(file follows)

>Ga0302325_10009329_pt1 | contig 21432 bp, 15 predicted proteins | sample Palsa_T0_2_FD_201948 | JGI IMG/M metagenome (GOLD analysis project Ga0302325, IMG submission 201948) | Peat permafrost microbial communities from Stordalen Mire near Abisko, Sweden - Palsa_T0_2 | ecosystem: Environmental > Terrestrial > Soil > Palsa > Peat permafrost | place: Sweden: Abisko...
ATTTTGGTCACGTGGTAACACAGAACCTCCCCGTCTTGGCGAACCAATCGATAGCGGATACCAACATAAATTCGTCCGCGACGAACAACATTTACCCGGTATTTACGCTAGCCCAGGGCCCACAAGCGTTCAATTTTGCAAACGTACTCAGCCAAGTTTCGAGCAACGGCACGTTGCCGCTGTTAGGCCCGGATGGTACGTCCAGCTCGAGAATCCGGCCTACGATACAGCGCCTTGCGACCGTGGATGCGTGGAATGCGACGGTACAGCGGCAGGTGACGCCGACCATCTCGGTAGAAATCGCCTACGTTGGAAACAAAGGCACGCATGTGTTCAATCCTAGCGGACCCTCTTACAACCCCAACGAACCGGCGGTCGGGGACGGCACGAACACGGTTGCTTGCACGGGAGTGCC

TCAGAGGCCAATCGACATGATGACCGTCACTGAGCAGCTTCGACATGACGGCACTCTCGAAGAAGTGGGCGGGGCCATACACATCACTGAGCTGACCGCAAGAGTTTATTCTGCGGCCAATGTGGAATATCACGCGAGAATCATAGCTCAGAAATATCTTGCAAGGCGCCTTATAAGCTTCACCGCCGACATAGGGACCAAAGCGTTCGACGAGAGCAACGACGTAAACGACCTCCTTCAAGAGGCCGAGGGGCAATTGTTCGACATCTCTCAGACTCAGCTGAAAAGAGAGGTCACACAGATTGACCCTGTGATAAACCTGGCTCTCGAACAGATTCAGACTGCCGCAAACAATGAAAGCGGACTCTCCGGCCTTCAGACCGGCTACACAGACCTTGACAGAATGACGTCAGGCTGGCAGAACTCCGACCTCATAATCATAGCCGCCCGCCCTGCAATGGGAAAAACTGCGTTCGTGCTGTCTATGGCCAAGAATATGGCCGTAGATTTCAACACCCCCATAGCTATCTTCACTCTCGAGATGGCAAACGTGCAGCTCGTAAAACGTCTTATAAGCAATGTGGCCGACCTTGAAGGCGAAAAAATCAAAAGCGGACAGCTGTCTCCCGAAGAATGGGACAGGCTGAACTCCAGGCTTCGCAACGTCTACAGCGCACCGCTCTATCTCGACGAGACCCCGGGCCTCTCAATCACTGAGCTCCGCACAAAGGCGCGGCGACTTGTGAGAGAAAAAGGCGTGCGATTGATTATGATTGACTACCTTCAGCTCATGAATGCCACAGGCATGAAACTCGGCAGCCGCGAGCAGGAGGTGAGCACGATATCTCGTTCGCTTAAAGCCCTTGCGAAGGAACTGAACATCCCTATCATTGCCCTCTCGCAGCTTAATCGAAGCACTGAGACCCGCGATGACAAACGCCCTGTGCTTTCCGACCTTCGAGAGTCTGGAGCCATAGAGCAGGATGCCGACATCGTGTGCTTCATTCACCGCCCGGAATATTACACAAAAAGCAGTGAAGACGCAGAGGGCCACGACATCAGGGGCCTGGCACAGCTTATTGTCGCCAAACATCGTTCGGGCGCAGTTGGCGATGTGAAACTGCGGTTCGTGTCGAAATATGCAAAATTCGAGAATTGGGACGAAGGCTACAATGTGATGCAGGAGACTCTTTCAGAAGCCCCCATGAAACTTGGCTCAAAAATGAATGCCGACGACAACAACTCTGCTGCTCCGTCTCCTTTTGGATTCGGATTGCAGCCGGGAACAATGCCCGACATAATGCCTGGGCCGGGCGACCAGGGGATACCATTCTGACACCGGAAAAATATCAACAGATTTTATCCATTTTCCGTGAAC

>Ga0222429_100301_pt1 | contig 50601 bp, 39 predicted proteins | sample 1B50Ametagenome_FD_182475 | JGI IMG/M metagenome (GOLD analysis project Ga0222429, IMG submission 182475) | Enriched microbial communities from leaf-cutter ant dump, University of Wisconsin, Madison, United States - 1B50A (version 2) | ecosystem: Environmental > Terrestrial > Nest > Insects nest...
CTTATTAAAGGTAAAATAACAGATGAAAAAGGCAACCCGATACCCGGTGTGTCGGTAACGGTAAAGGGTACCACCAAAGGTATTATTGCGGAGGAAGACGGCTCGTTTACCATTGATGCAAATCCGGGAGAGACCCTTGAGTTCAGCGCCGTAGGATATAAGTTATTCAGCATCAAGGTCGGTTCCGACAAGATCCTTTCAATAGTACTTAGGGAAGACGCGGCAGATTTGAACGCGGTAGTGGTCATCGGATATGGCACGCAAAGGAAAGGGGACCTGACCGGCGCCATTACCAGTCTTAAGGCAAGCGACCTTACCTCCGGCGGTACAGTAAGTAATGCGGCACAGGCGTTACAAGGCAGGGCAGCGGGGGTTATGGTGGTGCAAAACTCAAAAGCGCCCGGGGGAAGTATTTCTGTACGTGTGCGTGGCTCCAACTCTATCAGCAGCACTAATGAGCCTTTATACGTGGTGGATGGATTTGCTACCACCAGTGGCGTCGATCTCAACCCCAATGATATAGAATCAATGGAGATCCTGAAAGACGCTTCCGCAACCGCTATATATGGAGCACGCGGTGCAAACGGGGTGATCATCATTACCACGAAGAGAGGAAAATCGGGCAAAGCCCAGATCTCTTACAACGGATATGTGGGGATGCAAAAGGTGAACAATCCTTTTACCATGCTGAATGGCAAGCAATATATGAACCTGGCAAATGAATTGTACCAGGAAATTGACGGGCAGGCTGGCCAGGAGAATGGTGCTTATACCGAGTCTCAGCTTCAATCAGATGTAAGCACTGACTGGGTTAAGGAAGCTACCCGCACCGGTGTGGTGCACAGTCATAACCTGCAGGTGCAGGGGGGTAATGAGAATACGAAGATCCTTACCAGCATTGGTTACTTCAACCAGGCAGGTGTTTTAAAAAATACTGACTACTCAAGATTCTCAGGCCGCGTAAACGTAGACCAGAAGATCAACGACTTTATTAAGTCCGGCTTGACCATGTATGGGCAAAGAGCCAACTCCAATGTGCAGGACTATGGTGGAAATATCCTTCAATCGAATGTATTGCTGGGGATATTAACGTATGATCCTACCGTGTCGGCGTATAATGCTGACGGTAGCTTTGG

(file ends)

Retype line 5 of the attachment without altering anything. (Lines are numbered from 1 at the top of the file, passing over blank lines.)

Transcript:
CTTATTAAAGGTAAAATAACAGATGAAAAAGGCAACCCGATACCCGGTGTGTCGGTAACGGTAAAGGGTACCACCAAAGGTATTATTGCGGAGGAAGACGGCTCGTTTACCATTGATGCAAATCCGGGAGAGACCCTTGAGTTCAGCGCCGTAGGATATAAGTTATTCAGCATCAAGGTCGGTTCCGACAAGATCCTTTCAATAGTACTTAGGGAAGACGCGGCAGATTTGAACGCGGTAGTGGTCATCGGATATGGCACGCAAAGGAAAGGGGACCTGACCGGCGCCATTACCAGTCTTAAGGCAAGCGACCTTACCTCCGGCGGTACAGTAAGTAATGCGGCACAGGCGTTACAAGGCAGGGCAGCGGGGGTTATGGTGGTGCAAAACTCAAAAGCGCCCGGGGGAAGTATTTCTGTACGTGTGCGTGGCTCCAACTCTATCAGCAGCACTAATGAGCCTTTATACGTGGTGGATGGATTTGCTACCACCAGTGGCGTCGATCTCAACCCCAATGATATAGAATCAATGGAGATCCTGAAAGACGCTTCCGCAACCGCTATATATGGAGCACGCGGTGCAAACGGGGTGATCATCATTACCACGAAGAGAGGAAAATCGGGCAAAGCCCAGATCTCTTACAACGGATATGTGGGGATGCAAAAGGTGAACAATCCTTTTACCATGCTGAATGGCAAGCAATATATGAACCTGGCAAATGAATTGTACCAGGAAATTGACGGGCAGGCTGGCCAGGAGAATGGTGCTTATACCGAGTCTCAGCTTCAATCAGATGTAAGCACTGACTGGGTTAAGGAAGCTACCCGCACCGGTGTGGTGCACAGTCATAACCTGCAGGTGCAGGGGGGTAATGAGAATACGAAGATCCTTACCAGCATTGGTTACTTCAACCAGGCAGGTGTTTTAAAAAATACTGACTACTCAAGATTCTCAGGCCGCGTAAACGTAGACCAGAAGATCAACGACTTTATTAAGTCCGGCTTGACCATGTATGGGCAAAGAGCCAACTCCAATGTGCAGGACTATGGTGGAAATATCCTTCAATCGAATGTATTGCTGGGGATATTAACGTATGATCCTACCGTGTCGGCGTATAATGCTGACGGTAGCTTTGG